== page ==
Celine Huang: Seeing stars
HeiQ China’s CEO updates WSA on the consumer market in China and explains how environmental policies are enacting profound change.
GAME CHANGERS: Celine Huang, HeiQ CHINA China
Swiss textile innovator HeiQ announced the creation of a new subsidiary in China in July to help it more effectively serve its customers in the region. Celine Huang, who has extensive experience in the textile industry and an academic background in chemical engineering, dyeing and finishing, is HeiQ China’s first chief executive.
You said at the time of your appointment that you believed HeiQ’s technology could make a difference to China’s apparel market. What convinces you of that?
I have been in this industry for 20 years and I would say that the industry in China is just starting now. Working mostly for textile chemical companies such as DyStar and Clariant, I’ve witnessed the change that is taking place. The reason I think HeiQ can help is that it is a young company that is really focused on functional treatments. Not only that, it goes to see brands and to see for itself what’s happening in the consumer market. It’s one thing talking to mills and the industry, but talking to brands directly requires a different language. That’s what’s different about HeiQ.
What does it tell us about the market in China now if it is ready to adopt advanced textile technology rather than only focus on price?
The market in China is ready for that now. In November, we have the Double Eleven online shopping festival. In the early days of that, ten years ago, at the start of internet shopping here, it was all cheap, cheap, cheap. Last year, you could see that outdoor clothing, functional garments, were much more in demand. Consumers wanted to buy products that offer extra warmth or waterproofing functionality. We have one customer who produces underwear that incorporates skincare functionality and it’s proving very successful with Chinese consumers.
Which particular functionalities that HeiQ can offer do you think Chinese customers are looking for as top priorities?People here are doing more and more sport. Running, for example, is really booming. Our HeiQ Smart Temp activated cooling range is, therefore, a good focus for China. Clothing to help runners and others control their temperature, products that cool you just right are going to be increasingly popular. HeiQ Eco Dry, too, our durable water repellency products that are PFC-free and more eco-friendly, will be important here.
If you consider another development, HeiQ XReflex, it might make you think about the drive in China to encourage greater interest and participation in winter sports in the build-up to the Winter Olympics in Beijing in 2022. Our information is that many Chinese people are becoming enthusiastic skiers, snowboarders and so on, and are willing to invest in the right clothing, which means clothing manufacturers must be interested in technologies such as HeiQ XReflex, which can cut garment bulk by 50% with no compromise on warmth. However, is there time for HeiQ to get it into programmes in time for Beijing 2022?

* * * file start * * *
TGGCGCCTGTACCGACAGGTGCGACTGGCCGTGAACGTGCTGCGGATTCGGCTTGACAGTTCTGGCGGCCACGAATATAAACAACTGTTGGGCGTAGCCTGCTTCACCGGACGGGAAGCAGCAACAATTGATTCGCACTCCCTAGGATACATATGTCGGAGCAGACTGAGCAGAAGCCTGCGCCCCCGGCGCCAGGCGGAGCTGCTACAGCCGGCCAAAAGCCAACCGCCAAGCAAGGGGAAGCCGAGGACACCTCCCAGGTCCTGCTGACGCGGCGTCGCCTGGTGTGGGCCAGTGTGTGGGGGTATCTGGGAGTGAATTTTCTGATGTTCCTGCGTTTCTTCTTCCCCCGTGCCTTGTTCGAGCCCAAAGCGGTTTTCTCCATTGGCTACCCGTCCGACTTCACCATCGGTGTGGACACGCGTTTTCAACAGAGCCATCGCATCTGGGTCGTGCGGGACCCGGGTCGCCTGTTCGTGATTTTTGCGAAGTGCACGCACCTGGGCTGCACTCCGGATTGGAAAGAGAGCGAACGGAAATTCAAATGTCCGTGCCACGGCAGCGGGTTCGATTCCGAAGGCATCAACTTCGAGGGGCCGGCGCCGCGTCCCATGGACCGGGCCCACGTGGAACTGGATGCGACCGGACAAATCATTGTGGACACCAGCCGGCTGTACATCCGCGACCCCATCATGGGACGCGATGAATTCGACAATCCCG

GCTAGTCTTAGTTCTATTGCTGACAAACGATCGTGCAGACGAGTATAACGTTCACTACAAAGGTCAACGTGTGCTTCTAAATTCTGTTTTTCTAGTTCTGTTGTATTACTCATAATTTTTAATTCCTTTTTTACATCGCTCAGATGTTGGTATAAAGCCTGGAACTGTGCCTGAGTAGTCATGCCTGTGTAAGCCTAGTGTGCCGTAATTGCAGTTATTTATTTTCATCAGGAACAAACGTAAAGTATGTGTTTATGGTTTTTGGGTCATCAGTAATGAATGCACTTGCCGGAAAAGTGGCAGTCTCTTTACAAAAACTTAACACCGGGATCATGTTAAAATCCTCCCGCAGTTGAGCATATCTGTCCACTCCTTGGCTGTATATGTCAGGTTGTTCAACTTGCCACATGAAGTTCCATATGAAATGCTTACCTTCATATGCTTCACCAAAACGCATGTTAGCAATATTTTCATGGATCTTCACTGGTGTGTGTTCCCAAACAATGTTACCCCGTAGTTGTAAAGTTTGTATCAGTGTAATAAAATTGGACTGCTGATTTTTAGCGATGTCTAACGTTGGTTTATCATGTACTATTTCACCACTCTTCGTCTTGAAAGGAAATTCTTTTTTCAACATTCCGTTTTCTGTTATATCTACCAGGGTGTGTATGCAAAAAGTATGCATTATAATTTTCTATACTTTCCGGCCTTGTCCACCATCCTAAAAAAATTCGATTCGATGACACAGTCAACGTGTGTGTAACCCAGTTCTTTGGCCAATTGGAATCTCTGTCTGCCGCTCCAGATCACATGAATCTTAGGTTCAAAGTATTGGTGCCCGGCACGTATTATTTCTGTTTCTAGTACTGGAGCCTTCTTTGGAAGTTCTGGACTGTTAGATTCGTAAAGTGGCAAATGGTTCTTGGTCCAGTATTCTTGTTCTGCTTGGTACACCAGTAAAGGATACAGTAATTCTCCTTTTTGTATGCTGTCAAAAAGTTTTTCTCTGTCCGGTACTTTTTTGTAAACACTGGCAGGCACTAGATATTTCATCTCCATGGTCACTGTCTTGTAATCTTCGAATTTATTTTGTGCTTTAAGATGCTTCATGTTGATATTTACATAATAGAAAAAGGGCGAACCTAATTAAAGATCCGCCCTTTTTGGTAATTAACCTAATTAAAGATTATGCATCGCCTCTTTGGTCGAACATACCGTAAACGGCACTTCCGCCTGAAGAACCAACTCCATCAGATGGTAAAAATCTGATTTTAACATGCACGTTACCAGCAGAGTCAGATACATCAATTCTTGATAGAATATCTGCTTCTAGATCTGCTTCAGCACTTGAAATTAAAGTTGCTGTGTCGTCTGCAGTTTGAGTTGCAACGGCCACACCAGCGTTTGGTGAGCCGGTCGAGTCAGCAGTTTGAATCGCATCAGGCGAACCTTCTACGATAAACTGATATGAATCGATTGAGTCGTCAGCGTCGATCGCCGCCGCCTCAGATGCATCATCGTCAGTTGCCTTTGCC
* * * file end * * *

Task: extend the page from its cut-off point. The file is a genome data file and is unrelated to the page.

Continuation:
We’ve already started talking to Chinese and international brands about this. It’s absolutely true that people in China are becoming enthusiastic about winter sports, even young children. My son is in the fourth year of primary school and he is learning ice hockey. He finds it all very exciting.
Is it true that Chinese people’s sensitivity to odour is different from that of consumers in markets such as Europe or North America? If so, what bearing will this have on the way antimicrobial and anti-odour textile finishing products work in clothing here?
All people are different, but in general if you do more sport, you will sweat more and, in that context, it’s natural for odour to be more of a concern and people will welcome technology that can address this. I would say this is mostly linked to the increase in sporting activity, but even for work, if you spend all day in a big city, to have anti-odour functionality in your shirt is a good thing. HeiQ Fresh is a family of technologies that can solve this problem. It contains heavy-metal free options, with no silver. It’s all natural; the technology is sugar-based.
What changes in attitude towards sustainability have you noticed in the textile industry in China in the last ten years?
It’s not only the last ten years. I would say it’s the last 20 years. The biggest change has been the increased levels of environmental protection here and it’s affecting us all because now we can see blue sky during the day and the stars in the sky at night. I remember reading stories to my son and there would be references to seeing stars in the night sky and I had to try to explain to him what that meant. Living in Shanghai, he had never, at that point, seen stars. Now he has. Now we can see the Plough, the Big Dipper, most evenings. The environmental push has made a big difference.